|Barack Obama||48.8%||John McCain||48.8%||
|November 2, 2008||Barack Obama||49%||John McCain||49%||
|Public Policy Polling||October 31 – November 2, 2008||Barack Obama||49.4%||John McCain||48.6%||
November 2, 2008
|Barack Obama||47.4%||John McCain||45.7%||
|Survey USA||October 30 – November 2, 2008||Barack Obama||48%||John McCain||48%||
John McCain raised a total of $2,904,162 in the state. Barack Obama raised $4,999,812.
Advertising and visits
Obama and his interest groups spent $11,323,706. McCain and his interest groups spent $9,428,559.
The Democratic ticket visited the state 13 times throughout the general election. The Republican ticket visited here 14 times.
- June 18: Springfield
- July 15: St. Louis
- July 17: Kansas City
- July 30: Kansas City
- August 31: St. Louis
- October 8: Vice Presidential nominee Sarah Palin campaigned in Cape Girardeau at the Show-Me Center on the campus of Southeast Missouri State University in an effort to reach out to the base of the GOP.
- May 13: During the course of the ongoing Democratic Presidential Primary, Obama visited Thorngate factory in Cape Girardeau in Southeast Missouri alongside U.S. Senator Claire McCaskill to speak to a group of factory workers. These blue-collar, working-class whites were a voting bloc that strongly backed Hillary Clinton throughout the primary.
- June 9 – 10: St. Louis
- June 30: Independence
- July 5: St. Louis
- July 7: St. Louis (unscheduled; plane maintenance)
- July 30: Springfield, Rolla, Union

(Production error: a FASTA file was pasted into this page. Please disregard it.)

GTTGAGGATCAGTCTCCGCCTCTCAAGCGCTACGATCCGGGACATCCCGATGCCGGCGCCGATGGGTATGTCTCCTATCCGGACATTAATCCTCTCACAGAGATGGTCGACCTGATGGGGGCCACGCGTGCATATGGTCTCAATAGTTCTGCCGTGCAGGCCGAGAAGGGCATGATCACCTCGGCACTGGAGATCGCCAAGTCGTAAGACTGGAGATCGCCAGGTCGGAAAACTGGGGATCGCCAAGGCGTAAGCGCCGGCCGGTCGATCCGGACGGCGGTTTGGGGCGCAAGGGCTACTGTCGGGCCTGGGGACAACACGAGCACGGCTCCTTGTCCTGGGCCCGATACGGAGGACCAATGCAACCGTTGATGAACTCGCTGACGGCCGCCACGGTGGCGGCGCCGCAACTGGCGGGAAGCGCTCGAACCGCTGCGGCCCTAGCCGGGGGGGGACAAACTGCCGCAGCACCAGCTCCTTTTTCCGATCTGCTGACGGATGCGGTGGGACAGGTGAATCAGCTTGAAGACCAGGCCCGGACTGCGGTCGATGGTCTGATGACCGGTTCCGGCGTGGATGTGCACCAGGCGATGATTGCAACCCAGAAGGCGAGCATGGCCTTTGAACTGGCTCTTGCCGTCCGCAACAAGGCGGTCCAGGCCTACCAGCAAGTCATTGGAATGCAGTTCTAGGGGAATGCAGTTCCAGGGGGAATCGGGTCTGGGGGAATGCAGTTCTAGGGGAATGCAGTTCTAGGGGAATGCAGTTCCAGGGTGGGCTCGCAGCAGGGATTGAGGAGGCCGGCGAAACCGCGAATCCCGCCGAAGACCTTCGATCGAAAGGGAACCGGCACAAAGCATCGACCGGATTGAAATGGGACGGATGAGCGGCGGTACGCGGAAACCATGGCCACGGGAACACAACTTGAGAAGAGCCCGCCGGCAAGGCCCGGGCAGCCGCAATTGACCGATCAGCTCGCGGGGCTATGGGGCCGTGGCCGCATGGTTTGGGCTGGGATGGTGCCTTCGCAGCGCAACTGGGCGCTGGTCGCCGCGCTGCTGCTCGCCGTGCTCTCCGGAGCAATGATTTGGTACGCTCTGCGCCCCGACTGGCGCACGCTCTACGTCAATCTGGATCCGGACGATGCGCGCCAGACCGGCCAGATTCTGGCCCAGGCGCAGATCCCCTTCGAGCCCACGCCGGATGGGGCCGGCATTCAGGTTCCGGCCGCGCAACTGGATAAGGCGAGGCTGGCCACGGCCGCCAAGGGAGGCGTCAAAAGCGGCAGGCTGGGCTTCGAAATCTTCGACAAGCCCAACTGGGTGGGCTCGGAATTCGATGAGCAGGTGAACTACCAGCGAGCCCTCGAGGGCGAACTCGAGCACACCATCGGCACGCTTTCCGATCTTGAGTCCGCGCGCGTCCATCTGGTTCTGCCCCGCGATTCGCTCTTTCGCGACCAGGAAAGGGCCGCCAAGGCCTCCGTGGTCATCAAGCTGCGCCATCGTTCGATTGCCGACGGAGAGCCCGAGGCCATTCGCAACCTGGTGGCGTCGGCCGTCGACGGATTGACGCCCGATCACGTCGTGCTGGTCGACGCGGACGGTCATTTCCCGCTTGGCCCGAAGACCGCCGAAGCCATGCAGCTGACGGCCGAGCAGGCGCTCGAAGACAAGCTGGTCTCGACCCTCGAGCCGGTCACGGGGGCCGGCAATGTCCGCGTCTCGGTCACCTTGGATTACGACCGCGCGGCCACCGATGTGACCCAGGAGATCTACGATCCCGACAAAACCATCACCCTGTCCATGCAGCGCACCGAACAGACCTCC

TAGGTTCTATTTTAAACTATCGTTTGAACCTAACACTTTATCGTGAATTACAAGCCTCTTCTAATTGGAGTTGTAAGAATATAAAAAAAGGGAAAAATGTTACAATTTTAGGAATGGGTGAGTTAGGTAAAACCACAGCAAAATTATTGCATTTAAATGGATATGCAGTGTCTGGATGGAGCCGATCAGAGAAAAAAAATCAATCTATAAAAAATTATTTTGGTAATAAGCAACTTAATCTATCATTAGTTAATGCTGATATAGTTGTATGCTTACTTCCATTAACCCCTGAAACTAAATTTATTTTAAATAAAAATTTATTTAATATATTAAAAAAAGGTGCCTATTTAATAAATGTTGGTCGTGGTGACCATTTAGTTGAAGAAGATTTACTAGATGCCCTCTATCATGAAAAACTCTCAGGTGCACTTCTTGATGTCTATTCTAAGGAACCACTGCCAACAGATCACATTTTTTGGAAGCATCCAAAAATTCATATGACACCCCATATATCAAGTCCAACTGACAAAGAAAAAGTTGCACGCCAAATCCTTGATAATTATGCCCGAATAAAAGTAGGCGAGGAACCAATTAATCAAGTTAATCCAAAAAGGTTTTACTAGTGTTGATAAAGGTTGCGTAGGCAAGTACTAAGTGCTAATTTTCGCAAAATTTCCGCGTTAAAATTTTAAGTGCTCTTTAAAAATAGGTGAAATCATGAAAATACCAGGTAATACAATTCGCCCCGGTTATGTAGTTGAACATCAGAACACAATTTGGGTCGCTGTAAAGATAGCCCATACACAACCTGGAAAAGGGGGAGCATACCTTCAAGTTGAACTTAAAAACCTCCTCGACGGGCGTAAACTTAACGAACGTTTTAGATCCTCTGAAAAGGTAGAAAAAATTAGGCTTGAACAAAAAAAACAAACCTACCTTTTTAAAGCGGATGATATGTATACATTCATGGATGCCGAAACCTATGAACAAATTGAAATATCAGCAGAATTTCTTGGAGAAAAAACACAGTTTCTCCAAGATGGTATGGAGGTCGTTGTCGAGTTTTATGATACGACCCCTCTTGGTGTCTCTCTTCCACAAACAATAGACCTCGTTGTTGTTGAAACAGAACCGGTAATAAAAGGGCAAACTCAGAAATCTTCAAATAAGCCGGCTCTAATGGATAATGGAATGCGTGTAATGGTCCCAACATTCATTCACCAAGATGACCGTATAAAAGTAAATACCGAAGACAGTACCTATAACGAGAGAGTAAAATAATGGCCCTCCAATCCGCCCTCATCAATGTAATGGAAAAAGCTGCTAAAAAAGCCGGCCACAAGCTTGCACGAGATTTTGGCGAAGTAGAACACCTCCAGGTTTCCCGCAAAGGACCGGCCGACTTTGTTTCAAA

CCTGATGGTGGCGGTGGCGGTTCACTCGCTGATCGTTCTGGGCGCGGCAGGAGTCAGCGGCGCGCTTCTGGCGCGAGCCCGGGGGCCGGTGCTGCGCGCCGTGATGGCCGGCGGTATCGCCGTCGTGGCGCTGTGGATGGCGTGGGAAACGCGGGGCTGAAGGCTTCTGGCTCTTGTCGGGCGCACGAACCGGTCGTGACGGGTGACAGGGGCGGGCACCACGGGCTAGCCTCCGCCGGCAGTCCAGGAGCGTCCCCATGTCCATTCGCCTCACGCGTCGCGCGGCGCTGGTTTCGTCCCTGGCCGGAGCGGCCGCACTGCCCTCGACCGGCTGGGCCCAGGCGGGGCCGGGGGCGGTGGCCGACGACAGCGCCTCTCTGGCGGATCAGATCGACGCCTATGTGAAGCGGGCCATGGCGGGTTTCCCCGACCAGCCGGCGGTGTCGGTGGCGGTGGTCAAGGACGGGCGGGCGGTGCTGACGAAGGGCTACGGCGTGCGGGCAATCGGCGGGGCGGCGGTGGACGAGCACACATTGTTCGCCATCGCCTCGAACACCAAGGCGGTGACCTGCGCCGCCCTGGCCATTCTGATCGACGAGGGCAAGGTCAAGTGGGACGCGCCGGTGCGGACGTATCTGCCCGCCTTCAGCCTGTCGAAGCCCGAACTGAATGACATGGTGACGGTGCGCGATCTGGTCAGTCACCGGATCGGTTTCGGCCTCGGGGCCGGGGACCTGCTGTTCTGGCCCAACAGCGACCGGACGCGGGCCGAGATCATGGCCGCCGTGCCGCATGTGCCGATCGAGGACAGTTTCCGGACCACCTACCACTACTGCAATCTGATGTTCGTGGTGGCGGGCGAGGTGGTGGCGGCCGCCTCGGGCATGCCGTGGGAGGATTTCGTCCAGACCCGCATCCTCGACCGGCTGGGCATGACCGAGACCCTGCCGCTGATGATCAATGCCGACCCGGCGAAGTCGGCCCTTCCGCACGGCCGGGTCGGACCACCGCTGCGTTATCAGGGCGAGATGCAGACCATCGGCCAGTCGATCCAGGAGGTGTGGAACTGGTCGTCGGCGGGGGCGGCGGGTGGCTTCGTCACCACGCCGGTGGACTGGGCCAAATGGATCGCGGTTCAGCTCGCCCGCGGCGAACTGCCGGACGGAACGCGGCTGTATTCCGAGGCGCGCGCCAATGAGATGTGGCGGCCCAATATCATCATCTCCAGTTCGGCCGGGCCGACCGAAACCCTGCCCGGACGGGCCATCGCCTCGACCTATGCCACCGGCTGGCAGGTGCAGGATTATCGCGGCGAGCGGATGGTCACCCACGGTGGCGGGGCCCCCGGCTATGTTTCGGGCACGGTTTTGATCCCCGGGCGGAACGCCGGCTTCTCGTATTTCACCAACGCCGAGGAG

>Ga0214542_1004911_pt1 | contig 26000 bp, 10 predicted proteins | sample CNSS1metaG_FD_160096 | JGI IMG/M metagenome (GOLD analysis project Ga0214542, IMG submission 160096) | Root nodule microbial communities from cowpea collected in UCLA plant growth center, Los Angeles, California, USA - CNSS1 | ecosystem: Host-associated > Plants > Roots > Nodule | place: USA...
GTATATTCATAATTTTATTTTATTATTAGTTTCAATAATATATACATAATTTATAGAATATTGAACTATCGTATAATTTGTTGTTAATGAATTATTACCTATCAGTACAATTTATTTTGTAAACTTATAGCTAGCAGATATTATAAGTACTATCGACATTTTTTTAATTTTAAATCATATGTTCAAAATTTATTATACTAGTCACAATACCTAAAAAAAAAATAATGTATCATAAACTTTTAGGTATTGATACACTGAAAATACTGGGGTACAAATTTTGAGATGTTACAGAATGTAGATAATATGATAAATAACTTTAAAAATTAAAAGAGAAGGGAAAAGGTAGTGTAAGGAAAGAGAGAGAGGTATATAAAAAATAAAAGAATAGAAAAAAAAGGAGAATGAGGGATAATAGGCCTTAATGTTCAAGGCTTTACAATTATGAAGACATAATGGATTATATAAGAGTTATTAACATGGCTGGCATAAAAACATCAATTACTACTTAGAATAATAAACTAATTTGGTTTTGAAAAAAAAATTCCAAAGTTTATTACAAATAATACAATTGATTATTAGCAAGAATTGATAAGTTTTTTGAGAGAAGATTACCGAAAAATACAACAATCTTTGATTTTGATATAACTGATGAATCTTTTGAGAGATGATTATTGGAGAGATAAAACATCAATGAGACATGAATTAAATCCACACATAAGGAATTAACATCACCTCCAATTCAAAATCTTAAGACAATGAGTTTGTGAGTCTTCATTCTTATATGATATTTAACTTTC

- August 25, 26: Kansas City
- October 18: St. Louis
- October 30: Columbia
- November 1: Springfield
As stated, Missouri enjoys the reputation of being the nation's bellwether state. Prior to 2008, since 1904, Missouri had voted for the winner in every presidential election except once in 1956 when the state narrowly voted for Democrat Adlai Stevenson of neighboring Illinois over incumbent Republican President Dwight D. Eisenhower. In recent years, however, it has gradually been trending Republican. Although Bill Clinton of neighboring Arkansas won the state with ease during both of his elections in 1992 and 1996, Al Gore and John Kerry considered the Show-Me State a lost cause and did not campaign much there. Although Barack Obama is from neighboring Illinois, at first he likewise put the state as a secondary concern in relation to other swing states such as Ohio and Virginia where he thought he had more of a chance. As his lead diminished in the summer months, he and McCain moved the campaign to more Democratic-friendly states, as McCain maintained a comfortable polling lead in Missouri. Similar hypothetical general match-up polls taken between McCain and Hillary Rodham Clinton, however, showed Clinton always leading in Missouri.
On Election Day, John McCain clung to a tiny lead, with absentee and provisional ballots yet to be counted. By Wednesday, November 19, McCain led President-elect Obama by 1,445,813–1,441,910 votes, or approximately 0.14% of the total popular vote in Missouri. CNN called the state for McCain that day. The 2008 presidential election was the second time since the 1956 election, when Missouri chose Adlai Stevenson over Dwight Eisenhower, that it has failed to be a bellwether state. Missouri was, however, the closest state of the 2008 election.